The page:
On 15 March, we’ll be holding the first of Red Pepper’s Race Section open editorial meetings.
Social Workers Without Borders
Jenny Nelson speaks to Lauren Wroe about a group combining activism and social work with refugees
Growing up married
Laura Nicholson interviews Dr Eylem Atakav about her new film, Growing Up Married, which tells the stories of Turkey’s child brides
The Migrant Connections Festival: solidarity needs meaningful relationships
On March 4 & 5 Bethnal Green will host a migrant-led festival fostering community and solidarity for people of all backgrounds, writes Sohail Jannesari
Reclaiming Holloway Homes
The government is closing old, inner-city jails. Rebecca Roberts looks at what happens next
Intensification of state violence in the Kurdish provinces of Turkey
Oppression increases in the run up to Turkey’s constitutional referendum, writes Mehmet Ugur from Academics for Peace
Pass the domestic violence bill
Emma Snaith reports on the significance of the new anti-domestic violence bill
Report from the second Citizen’s Assembly of Podemos
Sol Trumbo Vila says the mandate from the Podemos Assembly is to go forwards in unity and with humility
Protect our public lands
Last summer Indigenous people travelled thousands of miles around the USA to tell their stories and build a movement. Julie Maldonado reports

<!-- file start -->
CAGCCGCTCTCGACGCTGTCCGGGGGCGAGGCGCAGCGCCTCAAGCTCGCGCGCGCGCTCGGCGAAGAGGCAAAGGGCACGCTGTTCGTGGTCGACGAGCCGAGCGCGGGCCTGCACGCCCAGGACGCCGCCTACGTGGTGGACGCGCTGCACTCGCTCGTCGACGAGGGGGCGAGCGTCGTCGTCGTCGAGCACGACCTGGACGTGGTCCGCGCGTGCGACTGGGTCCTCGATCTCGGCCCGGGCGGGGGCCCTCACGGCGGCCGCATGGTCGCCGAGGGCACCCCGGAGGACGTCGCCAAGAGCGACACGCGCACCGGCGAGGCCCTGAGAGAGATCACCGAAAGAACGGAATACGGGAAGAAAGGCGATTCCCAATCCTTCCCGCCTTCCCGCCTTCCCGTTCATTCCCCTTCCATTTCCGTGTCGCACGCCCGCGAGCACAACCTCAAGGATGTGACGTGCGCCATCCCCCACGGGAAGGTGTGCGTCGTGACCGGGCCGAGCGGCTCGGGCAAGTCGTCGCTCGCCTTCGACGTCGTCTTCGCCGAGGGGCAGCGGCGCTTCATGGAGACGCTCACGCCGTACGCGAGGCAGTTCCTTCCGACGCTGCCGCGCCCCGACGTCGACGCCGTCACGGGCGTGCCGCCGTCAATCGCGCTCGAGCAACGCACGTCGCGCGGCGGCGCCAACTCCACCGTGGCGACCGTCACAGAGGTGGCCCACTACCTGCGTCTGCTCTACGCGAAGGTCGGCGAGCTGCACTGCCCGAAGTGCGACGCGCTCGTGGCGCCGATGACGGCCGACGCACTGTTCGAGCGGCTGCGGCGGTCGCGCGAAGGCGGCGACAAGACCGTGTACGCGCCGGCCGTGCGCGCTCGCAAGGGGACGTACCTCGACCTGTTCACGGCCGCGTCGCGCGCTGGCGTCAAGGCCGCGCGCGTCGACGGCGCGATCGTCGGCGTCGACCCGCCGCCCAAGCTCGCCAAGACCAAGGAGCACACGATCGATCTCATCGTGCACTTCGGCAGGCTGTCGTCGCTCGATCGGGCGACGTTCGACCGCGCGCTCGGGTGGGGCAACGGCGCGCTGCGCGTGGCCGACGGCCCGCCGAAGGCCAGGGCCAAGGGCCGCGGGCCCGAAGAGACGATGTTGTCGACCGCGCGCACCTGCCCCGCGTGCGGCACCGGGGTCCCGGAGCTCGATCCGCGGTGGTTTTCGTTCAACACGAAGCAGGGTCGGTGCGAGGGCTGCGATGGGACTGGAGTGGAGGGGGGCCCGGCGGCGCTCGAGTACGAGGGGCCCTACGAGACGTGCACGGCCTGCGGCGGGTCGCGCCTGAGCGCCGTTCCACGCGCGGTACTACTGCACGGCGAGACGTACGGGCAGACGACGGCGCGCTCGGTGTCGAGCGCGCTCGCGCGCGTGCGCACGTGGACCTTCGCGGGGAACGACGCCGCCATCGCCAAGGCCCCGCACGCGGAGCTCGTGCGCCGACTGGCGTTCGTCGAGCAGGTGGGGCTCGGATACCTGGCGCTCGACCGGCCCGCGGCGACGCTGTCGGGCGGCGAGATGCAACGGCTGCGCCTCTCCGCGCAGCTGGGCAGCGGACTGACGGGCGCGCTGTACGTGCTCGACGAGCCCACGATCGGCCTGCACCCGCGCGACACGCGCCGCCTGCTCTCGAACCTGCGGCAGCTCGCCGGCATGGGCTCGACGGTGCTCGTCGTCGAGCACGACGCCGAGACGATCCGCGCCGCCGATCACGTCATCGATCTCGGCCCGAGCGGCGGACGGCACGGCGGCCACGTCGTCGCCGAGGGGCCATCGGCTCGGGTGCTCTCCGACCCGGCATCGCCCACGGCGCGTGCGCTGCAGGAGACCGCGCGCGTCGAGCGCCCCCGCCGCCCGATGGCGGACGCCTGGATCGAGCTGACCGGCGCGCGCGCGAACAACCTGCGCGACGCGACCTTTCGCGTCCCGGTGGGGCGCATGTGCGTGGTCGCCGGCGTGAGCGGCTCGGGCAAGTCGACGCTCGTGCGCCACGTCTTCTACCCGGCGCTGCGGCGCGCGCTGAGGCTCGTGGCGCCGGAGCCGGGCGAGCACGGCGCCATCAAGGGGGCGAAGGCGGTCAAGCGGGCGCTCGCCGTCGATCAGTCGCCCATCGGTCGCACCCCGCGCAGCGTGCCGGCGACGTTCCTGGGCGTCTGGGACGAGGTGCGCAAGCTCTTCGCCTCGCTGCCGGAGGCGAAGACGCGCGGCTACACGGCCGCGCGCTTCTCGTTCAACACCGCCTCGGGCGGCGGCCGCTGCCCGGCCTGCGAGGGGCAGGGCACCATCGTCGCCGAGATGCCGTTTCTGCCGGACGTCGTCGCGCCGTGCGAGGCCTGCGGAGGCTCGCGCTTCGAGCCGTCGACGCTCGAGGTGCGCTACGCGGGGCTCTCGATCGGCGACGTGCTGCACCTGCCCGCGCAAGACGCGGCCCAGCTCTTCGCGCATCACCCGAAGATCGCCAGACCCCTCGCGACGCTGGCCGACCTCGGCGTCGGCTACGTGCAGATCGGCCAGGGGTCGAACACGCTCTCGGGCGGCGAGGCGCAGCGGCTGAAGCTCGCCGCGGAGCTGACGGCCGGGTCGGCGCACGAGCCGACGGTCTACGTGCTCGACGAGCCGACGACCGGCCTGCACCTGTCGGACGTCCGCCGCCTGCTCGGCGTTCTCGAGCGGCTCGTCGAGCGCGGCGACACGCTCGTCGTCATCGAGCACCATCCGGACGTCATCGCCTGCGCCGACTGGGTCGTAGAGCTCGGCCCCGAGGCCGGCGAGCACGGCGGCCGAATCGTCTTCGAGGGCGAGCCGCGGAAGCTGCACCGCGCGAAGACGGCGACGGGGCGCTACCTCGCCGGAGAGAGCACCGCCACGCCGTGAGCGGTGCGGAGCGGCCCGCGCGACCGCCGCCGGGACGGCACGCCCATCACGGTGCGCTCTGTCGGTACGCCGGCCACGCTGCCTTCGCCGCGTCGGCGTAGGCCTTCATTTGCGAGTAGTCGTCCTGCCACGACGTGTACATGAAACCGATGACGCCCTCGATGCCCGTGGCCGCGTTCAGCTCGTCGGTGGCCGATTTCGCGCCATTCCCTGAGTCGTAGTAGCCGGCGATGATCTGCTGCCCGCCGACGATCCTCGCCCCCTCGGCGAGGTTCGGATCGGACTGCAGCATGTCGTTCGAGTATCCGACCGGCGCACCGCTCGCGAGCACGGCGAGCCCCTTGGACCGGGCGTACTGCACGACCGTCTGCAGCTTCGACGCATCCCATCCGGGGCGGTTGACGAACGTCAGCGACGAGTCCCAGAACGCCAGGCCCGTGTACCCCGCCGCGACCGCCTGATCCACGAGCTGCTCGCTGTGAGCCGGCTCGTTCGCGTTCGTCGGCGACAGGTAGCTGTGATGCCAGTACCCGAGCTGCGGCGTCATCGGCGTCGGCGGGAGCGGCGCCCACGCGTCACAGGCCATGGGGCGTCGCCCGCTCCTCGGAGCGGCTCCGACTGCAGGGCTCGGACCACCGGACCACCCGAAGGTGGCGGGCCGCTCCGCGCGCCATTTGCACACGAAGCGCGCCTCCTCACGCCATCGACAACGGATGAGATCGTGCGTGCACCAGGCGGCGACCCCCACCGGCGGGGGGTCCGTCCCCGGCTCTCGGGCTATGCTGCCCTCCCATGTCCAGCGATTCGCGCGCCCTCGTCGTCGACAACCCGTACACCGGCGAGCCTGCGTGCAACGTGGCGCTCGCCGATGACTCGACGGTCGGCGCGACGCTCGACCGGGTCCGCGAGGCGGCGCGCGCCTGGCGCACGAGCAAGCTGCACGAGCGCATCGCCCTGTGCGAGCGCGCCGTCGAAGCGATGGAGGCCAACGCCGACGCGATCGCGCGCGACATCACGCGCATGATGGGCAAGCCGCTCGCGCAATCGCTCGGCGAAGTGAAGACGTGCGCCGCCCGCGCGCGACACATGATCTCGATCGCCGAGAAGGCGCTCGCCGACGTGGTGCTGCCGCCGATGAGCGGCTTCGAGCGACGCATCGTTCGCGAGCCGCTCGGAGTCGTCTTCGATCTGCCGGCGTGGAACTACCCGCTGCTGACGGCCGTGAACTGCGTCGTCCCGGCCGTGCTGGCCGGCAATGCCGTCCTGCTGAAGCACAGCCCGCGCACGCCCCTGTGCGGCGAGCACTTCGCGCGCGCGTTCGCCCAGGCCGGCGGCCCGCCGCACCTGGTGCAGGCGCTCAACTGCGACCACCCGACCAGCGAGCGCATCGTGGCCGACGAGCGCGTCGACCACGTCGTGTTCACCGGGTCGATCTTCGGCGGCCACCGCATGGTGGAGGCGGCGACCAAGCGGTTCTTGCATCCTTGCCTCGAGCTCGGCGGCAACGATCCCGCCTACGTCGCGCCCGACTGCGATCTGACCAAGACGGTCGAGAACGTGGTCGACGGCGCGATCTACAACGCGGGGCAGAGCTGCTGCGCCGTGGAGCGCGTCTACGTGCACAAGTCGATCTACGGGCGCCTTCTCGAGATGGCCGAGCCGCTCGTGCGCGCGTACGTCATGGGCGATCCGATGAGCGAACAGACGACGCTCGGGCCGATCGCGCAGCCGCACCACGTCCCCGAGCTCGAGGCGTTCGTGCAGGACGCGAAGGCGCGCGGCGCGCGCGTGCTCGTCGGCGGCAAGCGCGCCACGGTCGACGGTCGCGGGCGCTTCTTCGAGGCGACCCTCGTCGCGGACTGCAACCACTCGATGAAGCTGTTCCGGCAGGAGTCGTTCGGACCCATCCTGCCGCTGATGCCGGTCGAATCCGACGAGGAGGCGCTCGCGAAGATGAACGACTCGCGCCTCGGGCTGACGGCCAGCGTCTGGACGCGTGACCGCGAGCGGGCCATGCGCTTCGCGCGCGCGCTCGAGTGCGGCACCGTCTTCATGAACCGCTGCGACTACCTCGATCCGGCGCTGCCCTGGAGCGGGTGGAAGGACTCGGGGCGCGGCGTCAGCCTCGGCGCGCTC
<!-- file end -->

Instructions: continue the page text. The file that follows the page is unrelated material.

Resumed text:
From the frontlines
Red Pepper’s new race editor, Ashish Ghadiali, introduces a new space for black and minority progressive voices
How can we make the left sexy?
Jenny Nelson reports on a session at The World Transformed
In pictures: designing for change
Sana Iqbal, the designer behind the identity of The World Transformed festival and the accompanying cover of Red Pepper, talks about the importance of good design
Angry about the #MuslimBan? Here are 5 things to do
As well as protesting against Trump we have a lot of work to get on with here in the UK. Here's a list started by Platform
Who owns our land?
Guy Shrubsole gives some tips for finding out
Don’t delay – ditch coal
Take action this month with the Coal Action Network. By Anne Harris
Utopia: Work less play more
A shorter working week would benefit everyone, writes Madeleine Ellis-Petersen
Mum’s Colombian mine protest comes to London
Anne Harris reports on one woman’s fight against a multinational coal giant